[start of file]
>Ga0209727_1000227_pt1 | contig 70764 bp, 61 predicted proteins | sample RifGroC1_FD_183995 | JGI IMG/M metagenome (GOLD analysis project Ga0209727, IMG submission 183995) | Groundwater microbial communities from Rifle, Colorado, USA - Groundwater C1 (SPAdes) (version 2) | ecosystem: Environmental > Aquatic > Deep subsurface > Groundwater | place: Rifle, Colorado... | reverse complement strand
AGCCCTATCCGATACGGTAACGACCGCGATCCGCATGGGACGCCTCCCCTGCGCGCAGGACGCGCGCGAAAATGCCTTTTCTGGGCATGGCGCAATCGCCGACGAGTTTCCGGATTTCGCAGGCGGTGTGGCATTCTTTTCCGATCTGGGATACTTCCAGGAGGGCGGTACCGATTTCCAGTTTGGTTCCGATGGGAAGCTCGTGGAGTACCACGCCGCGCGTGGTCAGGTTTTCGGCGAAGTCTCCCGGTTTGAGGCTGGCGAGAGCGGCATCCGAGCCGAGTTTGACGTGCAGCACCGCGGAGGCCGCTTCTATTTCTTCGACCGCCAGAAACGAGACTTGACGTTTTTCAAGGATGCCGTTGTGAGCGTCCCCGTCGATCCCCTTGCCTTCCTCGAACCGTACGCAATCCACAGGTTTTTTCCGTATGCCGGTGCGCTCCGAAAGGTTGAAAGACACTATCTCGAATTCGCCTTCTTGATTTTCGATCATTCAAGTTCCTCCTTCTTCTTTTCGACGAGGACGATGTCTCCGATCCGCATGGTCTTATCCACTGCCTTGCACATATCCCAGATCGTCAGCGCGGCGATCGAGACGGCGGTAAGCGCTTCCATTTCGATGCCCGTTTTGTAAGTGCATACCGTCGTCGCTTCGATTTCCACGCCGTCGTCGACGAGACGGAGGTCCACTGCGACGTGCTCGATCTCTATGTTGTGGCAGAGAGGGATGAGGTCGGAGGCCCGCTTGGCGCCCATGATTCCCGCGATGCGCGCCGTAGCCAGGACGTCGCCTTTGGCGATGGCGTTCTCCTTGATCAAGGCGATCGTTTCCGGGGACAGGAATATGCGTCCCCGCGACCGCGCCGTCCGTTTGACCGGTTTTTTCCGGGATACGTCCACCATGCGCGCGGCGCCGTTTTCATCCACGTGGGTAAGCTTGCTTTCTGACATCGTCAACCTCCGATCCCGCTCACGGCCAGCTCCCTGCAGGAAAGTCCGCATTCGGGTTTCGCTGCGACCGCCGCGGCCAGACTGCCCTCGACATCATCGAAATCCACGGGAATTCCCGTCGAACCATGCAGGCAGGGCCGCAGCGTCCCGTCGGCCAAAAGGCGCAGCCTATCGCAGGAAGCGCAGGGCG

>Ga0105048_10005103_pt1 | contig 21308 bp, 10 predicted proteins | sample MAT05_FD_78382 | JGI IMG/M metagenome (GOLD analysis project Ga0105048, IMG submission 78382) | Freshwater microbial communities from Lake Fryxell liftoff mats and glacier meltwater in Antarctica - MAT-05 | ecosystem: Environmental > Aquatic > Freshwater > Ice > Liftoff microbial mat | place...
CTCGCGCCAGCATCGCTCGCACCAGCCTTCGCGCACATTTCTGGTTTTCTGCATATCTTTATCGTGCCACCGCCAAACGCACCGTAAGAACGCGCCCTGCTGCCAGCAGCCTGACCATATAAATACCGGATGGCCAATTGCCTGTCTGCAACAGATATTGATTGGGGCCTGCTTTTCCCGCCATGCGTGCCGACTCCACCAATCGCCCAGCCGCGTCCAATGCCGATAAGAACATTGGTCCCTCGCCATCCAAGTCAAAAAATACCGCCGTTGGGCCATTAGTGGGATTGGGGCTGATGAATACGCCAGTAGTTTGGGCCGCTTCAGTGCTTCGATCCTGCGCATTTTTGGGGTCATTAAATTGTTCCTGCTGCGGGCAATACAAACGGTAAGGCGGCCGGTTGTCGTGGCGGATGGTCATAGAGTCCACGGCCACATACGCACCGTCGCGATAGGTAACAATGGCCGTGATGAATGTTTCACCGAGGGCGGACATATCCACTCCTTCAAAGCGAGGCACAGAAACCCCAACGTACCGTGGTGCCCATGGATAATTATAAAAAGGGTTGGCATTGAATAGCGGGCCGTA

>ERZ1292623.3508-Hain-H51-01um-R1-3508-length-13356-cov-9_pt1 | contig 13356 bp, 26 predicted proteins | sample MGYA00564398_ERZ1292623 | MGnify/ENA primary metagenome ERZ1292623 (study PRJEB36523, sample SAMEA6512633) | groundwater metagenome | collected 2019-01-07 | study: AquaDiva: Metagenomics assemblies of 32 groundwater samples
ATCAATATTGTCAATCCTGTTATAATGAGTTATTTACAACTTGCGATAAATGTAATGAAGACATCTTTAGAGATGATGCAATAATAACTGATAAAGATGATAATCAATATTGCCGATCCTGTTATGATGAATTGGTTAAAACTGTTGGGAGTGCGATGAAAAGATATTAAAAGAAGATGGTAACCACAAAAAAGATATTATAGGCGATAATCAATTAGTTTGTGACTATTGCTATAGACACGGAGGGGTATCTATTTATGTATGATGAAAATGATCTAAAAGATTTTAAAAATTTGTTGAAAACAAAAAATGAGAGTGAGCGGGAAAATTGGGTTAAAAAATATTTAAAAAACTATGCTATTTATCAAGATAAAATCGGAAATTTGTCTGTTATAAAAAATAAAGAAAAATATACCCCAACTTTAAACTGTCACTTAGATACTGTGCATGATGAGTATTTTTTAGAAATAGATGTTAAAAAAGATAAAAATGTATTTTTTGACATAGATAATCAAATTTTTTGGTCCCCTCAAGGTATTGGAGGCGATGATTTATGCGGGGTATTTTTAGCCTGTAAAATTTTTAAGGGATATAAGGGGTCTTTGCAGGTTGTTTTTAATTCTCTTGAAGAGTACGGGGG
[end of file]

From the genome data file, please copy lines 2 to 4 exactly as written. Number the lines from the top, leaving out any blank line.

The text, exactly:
AGCCCTATCCGATACGGTAACGACCGCGATCCGCATGGGACGCCTCCCCTGCGCGCAGGACGCGCGCGAAAATGCCTTTTCTGGGCATGGCGCAATCGCCGACGAGTTTCCGGATTTCGCAGGCGGTGTGGCATTCTTTTCCGATCTGGGATACTTCCAGGAGGGCGGTACCGATTTCCAGTTTGGTTCCGATGGGAAGCTCGTGGAGTACCACGCCGCGCGTGGTCAGGTTTTCGGCGAAGTCTCCCGGTTTGAGGCTGGCGAGAGCGGCATCCGAGCCGAGTTTGACGTGCAGCACCGCGGAGGCCGCTTCTATTTCTTCGACCGCCAGAAACGAGACTTGACGTTTTTCAAGGATGCCGTTGTGAGCGTCCCCGTCGATCCCCTTGCCTTCCTCGAACCGTACGCAATCCACAGGTTTTTTCCGTATGCCGGTGCGCTCCGAAAGGTTGAAAGACACTATCTCGAATTCGCCTTCTTGATTTTCGATCATTCAAGTTCCTCCTTCTTCTTTTCGACGAGGACGATGTCTCCGATCCGCATGGTCTTATCCACTGCCTTGCACATATCCCAGATCGTCAGCGCGGCGATCGAGACGGCGGTAAGCGCTTCCATTTCGATGCCCGTTTTGTAAGTGCATACCGTCGTCGCTTCGATTTCCACGCCGTCGTCGACGAGACGGAGGTCCACTGCGACGTGCTCGATCTCTATGTTGTGGCAGAGAGGGATGAGGTCGGAGGCCCGCTTGGCGCCCATGATTCCCGCGATGCGCGCCGTAGCCAGGACGTCGCCTTTGGCGATGGCGTTCTCCTTGATCAAGGCGATCGTTTCCGGGGACAGGAATATGCGTCCCCGCGACCGCGCCGTCCGTTTGACCGGTTTTTTCCGGGATACGTCCACCATGCGCGCGGCGCCGTTTTCATCCACGTGGGTAAGCTTGCTTTCTGACATCGTCAACCTCCGATCCCGCTCACGGCCAGCTCCCTGCAGGAAAGTCCGCATTCGGGTTTCGCTGCGACCGCCGCGGCCAGACTGCCCTCGACATCATCGAAATCCACGGGAATTCCCGTCGAACCATGCAGGCAGGGCCGCAGCGTCCCGTCGGCCAAAAGGCGCAGCCTATCGCAGGAAGCGCAGGGCG

>Ga0105048_10005103_pt1 | contig 21308 bp, 10 predicted proteins | sample MAT05_FD_78382 | JGI IMG/M metagenome (GOLD analysis project Ga0105048, IMG submission 78382) | Freshwater microbial communities from Lake Fryxell liftoff mats and glacier meltwater in Antarctica - MAT-05 | ecosystem: Environmental > Aquatic > Freshwater > Ice > Liftoff microbial mat | place...
CTCGCGCCAGCATCGCTCGCACCAGCCTTCGCGCACATTTCTGGTTTTCTGCATATCTTTATCGTGCCACCGCCAAACGCACCGTAAGAACGCGCCCTGCTGCCAGCAGCCTGACCATATAAATACCGGATGGCCAATTGCCTGTCTGCAACAGATATTGATTGGGGCCTGCTTTTCCCGCCATGCGTGCCGACTCCACCAATCGCCCAGCCGCGTCCAATGCCGATAAGAACATTGGTCCCTCGCCATCCAAGTCAAAAAATACCGCCGTTGGGCCATTAGTGGGATTGGGGCTGATGAATACGCCAGTAGTTTGGGCCGCTTCAGTGCTTCGATCCTGCGCATTTTTGGGGTCATTAAATTGTTCCTGCTGCGGGCAATACAAACGGTAAGGCGGCCGGTTGTCGTGGCGGATGGTCATAGAGTCCACGGCCACATACGCACCGTCGCGATAGGTAACAATGGCCGTGATGAATGTTTCACCGAGGGCGGACATATCCACTCCTTCAAAGCGAGGCACAGAAACCCCAACGTACCGTGGTGCCCATGGATAATTATAAAAAGGGTTGGCATTGAATAGCGGGCCGTA